Rules of the Road

Your kids weren’t born in the same century as your classic car – can they ride in it?

Question: This week we have a couple questions about kids in vintage cars: I have a 1939 Packard, which of course has no seat belts. I’d like to be able to give my grand kids a ride in the car, but without seat belts I can’t install a carseat. Is it legal to let a child under 12 ride in a car without seat belts?

Summer is here and the grand kids want to ride with me in my convertible 1964 Mustang. The car is factory complete with four lap only seat belts. I have three grandchildren all in booster seats. What is the law regarding the four of us going for a ride? With only two lap belts in the back seat, can one of them ride in the front seat?

Answer: When the weather gets nice, the vintage automobiles come out. And who owns vintage automobiles? Grandpas, mostly. I don’t have any hard data to prove that, but I have been to car shows, and let me tell you, if the car was built before 1970, it’s probably owned by a grandpa.

As cool as they are, old cars didn’t get much engineering in the safety department. Manufacturers weren’t required to install seat belts until 1964, and those were just lap belts for the front seats. I don’t know what the thinking was on that decision; keep the adults up front safe while we let the kids bounce around in the back?

By 1968 the legislators corrected their oversight and required seat belts for all seating positions and added shoulder harnesses for the front seats.

If you have a car from the pre-seat belt era or the lap belts only era, how do you legally transport kids? Based on a reading of Washington’s seat belt and car seat laws, I think I can deduce an overriding philosophy: do the best you can with what you’ve got.

To explain, I’ll review the general rules about seat belts and child passenger restraints and then consider what to do if you can’t make your car comply with those rules.

Vehicle occupant restraint laws are found in two sections in the Revised Code of Washington (RCW). One section is for occupants 16 and older; the other is for passengers under the age 16. Both of these questions can be answered from the section on passengers under age 16, but before we get to that, let’s start the requirements for those 16 and older.

We know that we’re all required to wear a seat belt “in a properly adjusted and securely fastened manner.” That means using the shoulder belt instead of tucking it behind you.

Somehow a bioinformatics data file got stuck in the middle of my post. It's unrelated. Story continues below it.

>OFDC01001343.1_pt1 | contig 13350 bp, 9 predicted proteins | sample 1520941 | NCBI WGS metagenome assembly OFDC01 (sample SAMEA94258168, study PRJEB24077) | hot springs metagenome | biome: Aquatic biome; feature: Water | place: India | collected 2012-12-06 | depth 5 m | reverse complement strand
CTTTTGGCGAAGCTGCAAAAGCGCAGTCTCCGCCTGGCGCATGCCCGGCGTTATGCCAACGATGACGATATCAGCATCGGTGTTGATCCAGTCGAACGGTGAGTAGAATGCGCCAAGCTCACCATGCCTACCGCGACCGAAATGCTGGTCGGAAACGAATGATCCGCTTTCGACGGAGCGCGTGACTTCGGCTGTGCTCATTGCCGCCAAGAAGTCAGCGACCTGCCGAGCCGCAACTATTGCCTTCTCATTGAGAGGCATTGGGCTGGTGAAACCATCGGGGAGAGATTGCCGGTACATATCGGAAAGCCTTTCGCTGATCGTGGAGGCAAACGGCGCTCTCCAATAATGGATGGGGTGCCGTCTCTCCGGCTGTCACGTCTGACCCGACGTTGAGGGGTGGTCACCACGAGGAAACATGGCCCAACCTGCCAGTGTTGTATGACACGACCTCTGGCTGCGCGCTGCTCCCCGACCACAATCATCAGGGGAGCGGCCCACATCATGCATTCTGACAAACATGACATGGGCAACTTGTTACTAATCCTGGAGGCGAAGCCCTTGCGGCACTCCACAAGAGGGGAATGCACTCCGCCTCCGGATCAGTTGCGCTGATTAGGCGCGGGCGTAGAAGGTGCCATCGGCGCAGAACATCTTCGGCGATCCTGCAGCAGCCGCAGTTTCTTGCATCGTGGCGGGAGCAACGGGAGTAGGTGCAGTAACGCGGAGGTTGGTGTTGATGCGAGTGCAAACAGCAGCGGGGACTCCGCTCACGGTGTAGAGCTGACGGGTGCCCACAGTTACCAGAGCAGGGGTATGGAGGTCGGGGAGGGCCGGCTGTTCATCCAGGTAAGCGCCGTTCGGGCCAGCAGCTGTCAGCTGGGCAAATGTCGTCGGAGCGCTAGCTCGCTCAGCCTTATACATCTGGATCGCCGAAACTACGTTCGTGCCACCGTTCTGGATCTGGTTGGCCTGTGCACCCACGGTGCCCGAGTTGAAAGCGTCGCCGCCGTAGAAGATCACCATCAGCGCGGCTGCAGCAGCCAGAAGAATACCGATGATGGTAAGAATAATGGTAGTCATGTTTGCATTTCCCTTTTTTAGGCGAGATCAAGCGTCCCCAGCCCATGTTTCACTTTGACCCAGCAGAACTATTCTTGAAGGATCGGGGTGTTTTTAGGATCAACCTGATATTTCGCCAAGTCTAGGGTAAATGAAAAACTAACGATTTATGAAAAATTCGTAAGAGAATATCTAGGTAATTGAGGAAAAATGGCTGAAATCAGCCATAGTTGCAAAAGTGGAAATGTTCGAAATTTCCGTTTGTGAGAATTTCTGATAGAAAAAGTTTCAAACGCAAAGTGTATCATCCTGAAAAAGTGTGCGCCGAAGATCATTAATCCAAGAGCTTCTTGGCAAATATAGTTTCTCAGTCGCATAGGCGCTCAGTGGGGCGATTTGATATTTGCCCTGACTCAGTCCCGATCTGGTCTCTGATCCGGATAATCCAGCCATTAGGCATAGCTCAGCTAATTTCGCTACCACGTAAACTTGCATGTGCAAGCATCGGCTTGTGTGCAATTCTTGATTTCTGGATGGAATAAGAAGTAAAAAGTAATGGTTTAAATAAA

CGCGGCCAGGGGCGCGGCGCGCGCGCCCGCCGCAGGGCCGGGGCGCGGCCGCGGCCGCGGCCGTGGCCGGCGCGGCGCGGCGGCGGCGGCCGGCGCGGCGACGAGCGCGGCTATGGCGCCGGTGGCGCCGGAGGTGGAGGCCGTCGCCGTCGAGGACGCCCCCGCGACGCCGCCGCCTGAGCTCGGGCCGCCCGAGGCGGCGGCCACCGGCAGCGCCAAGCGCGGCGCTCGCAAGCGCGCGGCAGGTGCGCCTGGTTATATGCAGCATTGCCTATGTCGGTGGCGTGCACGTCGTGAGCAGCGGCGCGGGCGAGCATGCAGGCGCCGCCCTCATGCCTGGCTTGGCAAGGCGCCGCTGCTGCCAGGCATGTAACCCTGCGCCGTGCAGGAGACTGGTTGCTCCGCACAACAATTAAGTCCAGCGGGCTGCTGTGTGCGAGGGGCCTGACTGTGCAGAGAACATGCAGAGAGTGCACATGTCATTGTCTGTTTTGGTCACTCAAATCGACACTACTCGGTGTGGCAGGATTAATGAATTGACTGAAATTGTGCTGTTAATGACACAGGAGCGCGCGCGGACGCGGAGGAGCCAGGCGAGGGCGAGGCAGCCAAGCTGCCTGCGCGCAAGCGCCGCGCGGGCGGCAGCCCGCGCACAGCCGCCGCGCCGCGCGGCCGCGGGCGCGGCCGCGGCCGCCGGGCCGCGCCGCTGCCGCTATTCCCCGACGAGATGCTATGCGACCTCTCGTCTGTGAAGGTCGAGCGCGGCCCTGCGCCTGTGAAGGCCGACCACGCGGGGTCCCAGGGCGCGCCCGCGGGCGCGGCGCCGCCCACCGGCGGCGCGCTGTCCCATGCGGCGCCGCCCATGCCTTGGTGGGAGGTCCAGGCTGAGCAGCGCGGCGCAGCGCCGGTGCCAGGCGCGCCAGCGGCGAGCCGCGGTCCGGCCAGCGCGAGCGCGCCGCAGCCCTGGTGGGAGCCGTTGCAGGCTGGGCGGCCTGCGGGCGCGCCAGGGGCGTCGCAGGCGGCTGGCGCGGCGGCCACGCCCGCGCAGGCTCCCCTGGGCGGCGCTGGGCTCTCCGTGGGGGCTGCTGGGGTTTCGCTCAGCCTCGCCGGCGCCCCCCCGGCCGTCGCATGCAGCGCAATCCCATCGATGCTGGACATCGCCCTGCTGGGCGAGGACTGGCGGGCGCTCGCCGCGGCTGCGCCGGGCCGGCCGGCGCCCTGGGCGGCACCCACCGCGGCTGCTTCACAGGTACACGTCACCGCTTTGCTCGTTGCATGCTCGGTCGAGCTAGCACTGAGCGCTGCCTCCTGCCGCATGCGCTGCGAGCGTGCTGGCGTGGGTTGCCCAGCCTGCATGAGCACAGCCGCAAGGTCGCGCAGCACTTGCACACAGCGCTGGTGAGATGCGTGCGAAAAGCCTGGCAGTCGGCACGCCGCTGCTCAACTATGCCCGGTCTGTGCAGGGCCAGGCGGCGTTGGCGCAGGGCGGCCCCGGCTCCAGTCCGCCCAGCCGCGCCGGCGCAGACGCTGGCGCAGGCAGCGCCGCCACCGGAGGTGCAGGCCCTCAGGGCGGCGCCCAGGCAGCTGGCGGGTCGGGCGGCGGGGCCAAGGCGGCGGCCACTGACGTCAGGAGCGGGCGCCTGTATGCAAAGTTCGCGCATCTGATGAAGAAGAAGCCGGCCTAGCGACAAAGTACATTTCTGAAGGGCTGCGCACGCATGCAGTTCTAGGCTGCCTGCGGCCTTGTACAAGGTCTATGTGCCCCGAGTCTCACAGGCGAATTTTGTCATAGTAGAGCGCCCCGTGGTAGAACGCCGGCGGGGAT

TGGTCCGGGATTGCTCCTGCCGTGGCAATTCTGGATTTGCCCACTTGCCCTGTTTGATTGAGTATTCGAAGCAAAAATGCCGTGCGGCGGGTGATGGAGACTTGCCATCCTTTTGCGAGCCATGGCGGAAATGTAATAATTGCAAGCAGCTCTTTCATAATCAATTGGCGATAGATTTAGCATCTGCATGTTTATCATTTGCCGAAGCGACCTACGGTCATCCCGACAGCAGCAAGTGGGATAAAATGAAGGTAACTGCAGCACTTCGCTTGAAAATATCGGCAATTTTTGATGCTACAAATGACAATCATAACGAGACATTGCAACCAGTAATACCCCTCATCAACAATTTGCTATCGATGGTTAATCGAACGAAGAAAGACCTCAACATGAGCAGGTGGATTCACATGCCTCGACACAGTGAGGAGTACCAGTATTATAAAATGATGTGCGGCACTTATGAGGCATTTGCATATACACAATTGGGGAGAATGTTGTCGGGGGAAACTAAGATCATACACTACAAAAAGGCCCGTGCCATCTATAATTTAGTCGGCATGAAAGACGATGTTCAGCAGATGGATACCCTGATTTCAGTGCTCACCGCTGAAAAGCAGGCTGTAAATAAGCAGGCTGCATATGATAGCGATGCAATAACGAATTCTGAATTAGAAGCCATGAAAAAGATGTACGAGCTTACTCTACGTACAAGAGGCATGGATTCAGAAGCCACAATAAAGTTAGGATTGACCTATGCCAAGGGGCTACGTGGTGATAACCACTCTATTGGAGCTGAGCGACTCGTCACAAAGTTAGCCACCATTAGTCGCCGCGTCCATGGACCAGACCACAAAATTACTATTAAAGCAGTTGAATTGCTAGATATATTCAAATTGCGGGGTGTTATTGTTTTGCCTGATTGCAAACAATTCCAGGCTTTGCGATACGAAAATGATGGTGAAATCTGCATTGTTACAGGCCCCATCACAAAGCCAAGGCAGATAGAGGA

But if a car doesn’t have enough (or any) seat belts for all the occupants in the car, there is an exception to the law. The RCW states that it only applies to vehicles that meet the safety belt standards set in the Code of Federal Regulations (CFR).

As important as the CFR is in setting safety standards, I wouldn’t recommend reading it unless you are attempting to be rendered unconscious from boredom. Simply explained, if your car was built prior to a specific seat belt requirement, you’re not obligated to comply with that requirement. If your car never had seat belts, you won’t get in trouble for not using something that was never there.

Now for the kids. First let’s review the general rules: All kids are required to be properly secured in the car. For kids under age 8 or shorter than 4-feet, 9-inches, that means a car seat or booster seat. Kids under the age of 13 ride in the back seat.

If we stopped there, it would seem illegal to transport kids in a vehicle without seat belts or in the front seat of the car.

However, like the law for adults, the law for children has some exceptions, beginning by stating that child passenger restraint rules don’t apply in situations where the car isn’t required to have seat belts.

In the case of the 1939 Packard, the kids can legally ride with grandpa without car seats or seat belts. Mom and dad might have a different perspective, but you’re okay with the law.

For the owner of the 1964 Mustang, there’s an addendum to the rule about kids riding in the back seat. It adds, “where it is practical to do so.”

When you already have two kids in booster seats secured by the two back seat belts, it would be impractical to try to put another kid back there when there’s an available seat belt up front. You can put all three grand kids in the car with you, properly secured in their booster seats, without putting yourself in jeopardy of getting in trouble with the law.

Now that we’ve looked at the legality of having kids riding in the front seat or without seat belts, let’s acknowledge that while legal, it’s not ideal.

I’m not suggesting you shouldn’t give your grand kids a ride; just that it’s important to consider the risks and how you can mitigate them.

The best way is with your driving. I’m a habitual (some might say compulsive) seat belt wearer, but I don’t depend on it to keep me safe. For that I rely on my driving.

Safe driving strategies decrease the likelihood that you’ll ever need to depend on the safety features of your car. If your car doesn’t have safety features, your driving becomes exponentially more important.

Road Rules is a regular column on road laws, safe driving habits and general police practices. Doug Dahl is the Target Zero Manager for the Whatcom County Traffic Safety Task Force. Target Zero is Washington’s vision to reduce traffic fatalities and serious injuries to zero by 2030. For more traffic safety information visit TheWiseDrive.com. Ask a question.

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